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Author Interviews

Interview: Lia Habel, author of ‘Dearly Departed’

May 8, 2012

I thought I’d bring along Lia Habel to the blog to talk about her 2011 debut Dearly, Departed in hopes that it will tide myself and others over until the release of book two, Dearly, Beloved, which is coming out in September this year! Lia talks about writing, steampunk and what’s in store for Bram and Nora!

Q: Your debut novel, ‘Dearly, Departed‘, came out in October. How has the reception been so far with readers? Is being a published author all you expected?

It’s been incredible! It’s so weird to wake up and realize, “Wait, I need to respond to my fan mail.” When I started getting emails that weren’t other writers or bloggers, just people wanting to tell me how much they enjoyed the book – that was wild. I try to keep my expectations a little low, just because I’d rather be accused of being blind than being egotistic, so I’m really grateful for everything good that comes my way. So far the reaction’s been really positive. If any Habel haters exist, I am currently ignorant of the location of their encampment, and I don’t want to know it. I’ve gotten great reviews from established publications, I was actually asked to blurb someone else’s book – it’s awesome.

Q: The book has loads of fun stuff in it! How did you go about fine-tuning each of your cultures – the Steampunk ‘Punks’ and the Neo-Victorian ‘New Victorians’?

They really came to me on the fly. I’ve always been fascinated by the idea of different societies within a steampunk universe, and how they might regard and interact with one another. Specifically, I’ve often found myself thinking, “There has to be an establishment in order to support a punk movement,” and I wanted to directly address that. So I decided to go with the idea that one side uses high technology to replicate a Victorian world, the other side being more interested with issues of authenticity and equality. It brings up a lot of fascinating questions – I can’t wait to open up more of them.

Q: ‘Dearly, Departed‘ also includes a lot of different viewpoints, from which the story is told. Who was the most fun for you to write through the eyes of? And which character surprised you?

I had the most fun writing Nora, definitely – she’s just this little ball of energy, she’s so expressive, it’s impossible to find her boring! Plus she’s thrust into this whole new world, which was sort of the point – I wanted readers to get used to zombies alongside another “new recruit,” as it were. She’s our ticket into this world of awesome dead people, and with her we get to see it through fresh eyes. (Har de har har.) The most surprising character was probably Pam. She’s much more subtle in book one, at least to start out with, but she totally comes into her own. Unfortunately, she has to go through hell to get there.

Q: How many more books are slated for the ‘Gone with the Respiration‘ series? How much work has gone into book two so far? And is there a tentative title?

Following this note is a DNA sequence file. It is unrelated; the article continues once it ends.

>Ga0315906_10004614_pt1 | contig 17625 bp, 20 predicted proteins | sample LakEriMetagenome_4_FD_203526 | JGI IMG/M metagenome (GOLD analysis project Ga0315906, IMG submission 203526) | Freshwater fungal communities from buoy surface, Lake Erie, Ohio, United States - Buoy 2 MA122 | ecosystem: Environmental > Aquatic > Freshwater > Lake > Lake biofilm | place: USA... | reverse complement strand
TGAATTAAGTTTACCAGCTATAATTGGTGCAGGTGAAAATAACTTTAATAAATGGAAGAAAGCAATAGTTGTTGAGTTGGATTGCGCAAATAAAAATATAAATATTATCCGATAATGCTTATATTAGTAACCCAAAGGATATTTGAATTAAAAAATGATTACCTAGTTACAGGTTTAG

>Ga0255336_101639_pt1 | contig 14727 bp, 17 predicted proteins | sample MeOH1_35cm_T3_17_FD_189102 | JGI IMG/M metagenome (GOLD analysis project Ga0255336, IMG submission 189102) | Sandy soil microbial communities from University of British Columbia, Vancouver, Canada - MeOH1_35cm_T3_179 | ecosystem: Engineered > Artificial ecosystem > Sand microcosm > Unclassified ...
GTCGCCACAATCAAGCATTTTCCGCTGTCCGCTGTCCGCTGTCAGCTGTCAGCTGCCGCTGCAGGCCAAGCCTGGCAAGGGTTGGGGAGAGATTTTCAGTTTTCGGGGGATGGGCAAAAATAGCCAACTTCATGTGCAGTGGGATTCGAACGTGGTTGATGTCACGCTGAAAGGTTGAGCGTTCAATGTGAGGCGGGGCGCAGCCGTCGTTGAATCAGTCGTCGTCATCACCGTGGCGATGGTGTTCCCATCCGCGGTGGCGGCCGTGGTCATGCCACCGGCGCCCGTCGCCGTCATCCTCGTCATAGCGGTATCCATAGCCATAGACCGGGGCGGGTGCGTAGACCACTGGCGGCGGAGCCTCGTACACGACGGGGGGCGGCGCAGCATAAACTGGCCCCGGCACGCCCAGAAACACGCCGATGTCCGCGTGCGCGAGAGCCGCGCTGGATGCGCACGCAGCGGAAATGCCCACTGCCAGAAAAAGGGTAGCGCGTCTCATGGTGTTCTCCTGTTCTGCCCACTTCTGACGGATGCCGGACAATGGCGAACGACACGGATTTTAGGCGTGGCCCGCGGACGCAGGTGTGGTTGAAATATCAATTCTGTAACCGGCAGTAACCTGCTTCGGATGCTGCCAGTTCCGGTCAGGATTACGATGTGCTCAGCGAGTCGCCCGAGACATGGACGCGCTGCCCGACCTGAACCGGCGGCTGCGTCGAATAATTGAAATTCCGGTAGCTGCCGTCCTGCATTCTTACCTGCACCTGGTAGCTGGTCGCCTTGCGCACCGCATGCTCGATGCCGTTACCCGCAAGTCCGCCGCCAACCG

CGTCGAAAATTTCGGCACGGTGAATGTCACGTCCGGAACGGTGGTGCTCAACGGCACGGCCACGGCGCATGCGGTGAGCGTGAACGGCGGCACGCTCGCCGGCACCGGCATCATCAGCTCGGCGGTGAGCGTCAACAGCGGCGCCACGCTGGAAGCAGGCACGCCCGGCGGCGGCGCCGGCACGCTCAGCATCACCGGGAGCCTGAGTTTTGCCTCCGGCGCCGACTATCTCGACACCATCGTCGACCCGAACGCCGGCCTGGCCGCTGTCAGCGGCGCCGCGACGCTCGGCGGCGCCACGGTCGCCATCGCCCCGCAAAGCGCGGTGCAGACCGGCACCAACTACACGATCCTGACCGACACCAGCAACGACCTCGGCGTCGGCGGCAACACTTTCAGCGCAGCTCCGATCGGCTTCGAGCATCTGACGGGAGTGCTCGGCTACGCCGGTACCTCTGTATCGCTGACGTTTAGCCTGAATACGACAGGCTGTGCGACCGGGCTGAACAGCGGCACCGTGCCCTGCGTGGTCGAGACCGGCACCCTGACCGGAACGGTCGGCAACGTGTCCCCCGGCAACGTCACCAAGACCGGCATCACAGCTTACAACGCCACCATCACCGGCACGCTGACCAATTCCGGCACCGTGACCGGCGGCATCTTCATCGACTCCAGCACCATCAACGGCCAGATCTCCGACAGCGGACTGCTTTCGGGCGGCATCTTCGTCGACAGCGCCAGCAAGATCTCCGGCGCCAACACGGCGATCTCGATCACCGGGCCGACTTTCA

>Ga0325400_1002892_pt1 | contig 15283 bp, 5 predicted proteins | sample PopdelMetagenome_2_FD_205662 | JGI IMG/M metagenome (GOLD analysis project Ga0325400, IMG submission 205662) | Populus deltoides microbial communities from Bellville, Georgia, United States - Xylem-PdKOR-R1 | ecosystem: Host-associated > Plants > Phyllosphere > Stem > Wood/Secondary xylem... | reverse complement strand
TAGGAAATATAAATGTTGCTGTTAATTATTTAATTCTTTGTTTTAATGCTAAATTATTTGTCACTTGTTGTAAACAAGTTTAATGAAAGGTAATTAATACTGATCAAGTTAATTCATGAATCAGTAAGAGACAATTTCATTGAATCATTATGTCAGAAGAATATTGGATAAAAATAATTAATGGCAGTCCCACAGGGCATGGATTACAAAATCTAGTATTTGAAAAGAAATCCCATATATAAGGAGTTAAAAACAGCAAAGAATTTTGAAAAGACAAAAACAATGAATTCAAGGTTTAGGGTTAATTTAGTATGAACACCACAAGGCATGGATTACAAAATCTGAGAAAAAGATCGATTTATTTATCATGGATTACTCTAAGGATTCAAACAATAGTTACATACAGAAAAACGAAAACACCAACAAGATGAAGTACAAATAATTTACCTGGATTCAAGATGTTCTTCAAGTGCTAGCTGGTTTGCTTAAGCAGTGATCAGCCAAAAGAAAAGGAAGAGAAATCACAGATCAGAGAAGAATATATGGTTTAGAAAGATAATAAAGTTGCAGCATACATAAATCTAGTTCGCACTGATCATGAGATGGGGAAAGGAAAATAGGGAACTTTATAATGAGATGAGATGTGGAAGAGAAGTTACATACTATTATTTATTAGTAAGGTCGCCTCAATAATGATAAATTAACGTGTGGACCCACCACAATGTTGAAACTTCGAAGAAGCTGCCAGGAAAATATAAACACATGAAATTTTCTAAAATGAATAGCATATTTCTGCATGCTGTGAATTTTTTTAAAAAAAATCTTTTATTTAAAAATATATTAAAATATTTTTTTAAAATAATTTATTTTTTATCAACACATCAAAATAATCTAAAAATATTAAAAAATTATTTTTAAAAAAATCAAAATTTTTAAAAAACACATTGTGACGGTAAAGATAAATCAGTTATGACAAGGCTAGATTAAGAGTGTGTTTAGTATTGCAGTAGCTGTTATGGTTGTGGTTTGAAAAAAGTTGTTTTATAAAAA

There’s a sequel, which I’m currently revising – it’s entitled ‘Dearly, Beloved‘, and should be out in September of 2012! I’m not sure how many books there will be overall; I’d like at least five to tell the story the way I think it needs to be told. It’s a huge world, after all, and I feel that all parts of it need to be acknowledged and dealt with.

Q: Can you give us a hint as to where Nora and Bram’s story will head in the next book?

Nooo, it’s a surprise. Though book two is a touch darker than book one. The world’s just changed fundamentally, after all – the dead are now out in the open, everyone’s been moved to New London, and some people aren’t handling it well. I think the ending includes both the best possible thing that could happen, and the worst.

Q: What are some of your personal favourite steampunk or Victorian-inspired books, films or television shows?

I love comics like League of Extraordinary Gentlemen and Ruse, books like The Difference Engine and all the wonderful Victorian classics, and shows like Hell on Wheels (though I wouldn’t label it explicitly steampunk). I also love finding suggestions of steampunk and anachronistic elements in video games – I’m playing Arkham City now, and there’s a whole steampunk world under Gotham! I actually squealed like a schoolgirl when I saw that.

Q: And finally, if there are readers out there who still haven’t picked up ‘Dearly, Departed‘, how would you inspire them to do so?

If you’re not reading it because you’re thinking, “Oh God, not another teen paranormal romance” – it also includes tons of action and comedy, and the heroine doesn’t fall for the hero at first sight. If you’re thinking, “Zombies shouldn’t be corrupted like this – they can’t be heroes!” – there are evil zombies as well, and also, you should watch more zombie movies. I can recommend some. Zombies have been intelligent and tragic from day one. If you just haven’t looked at it yet – well, I’d love it if you did! It has pretty dresses and guns in it!

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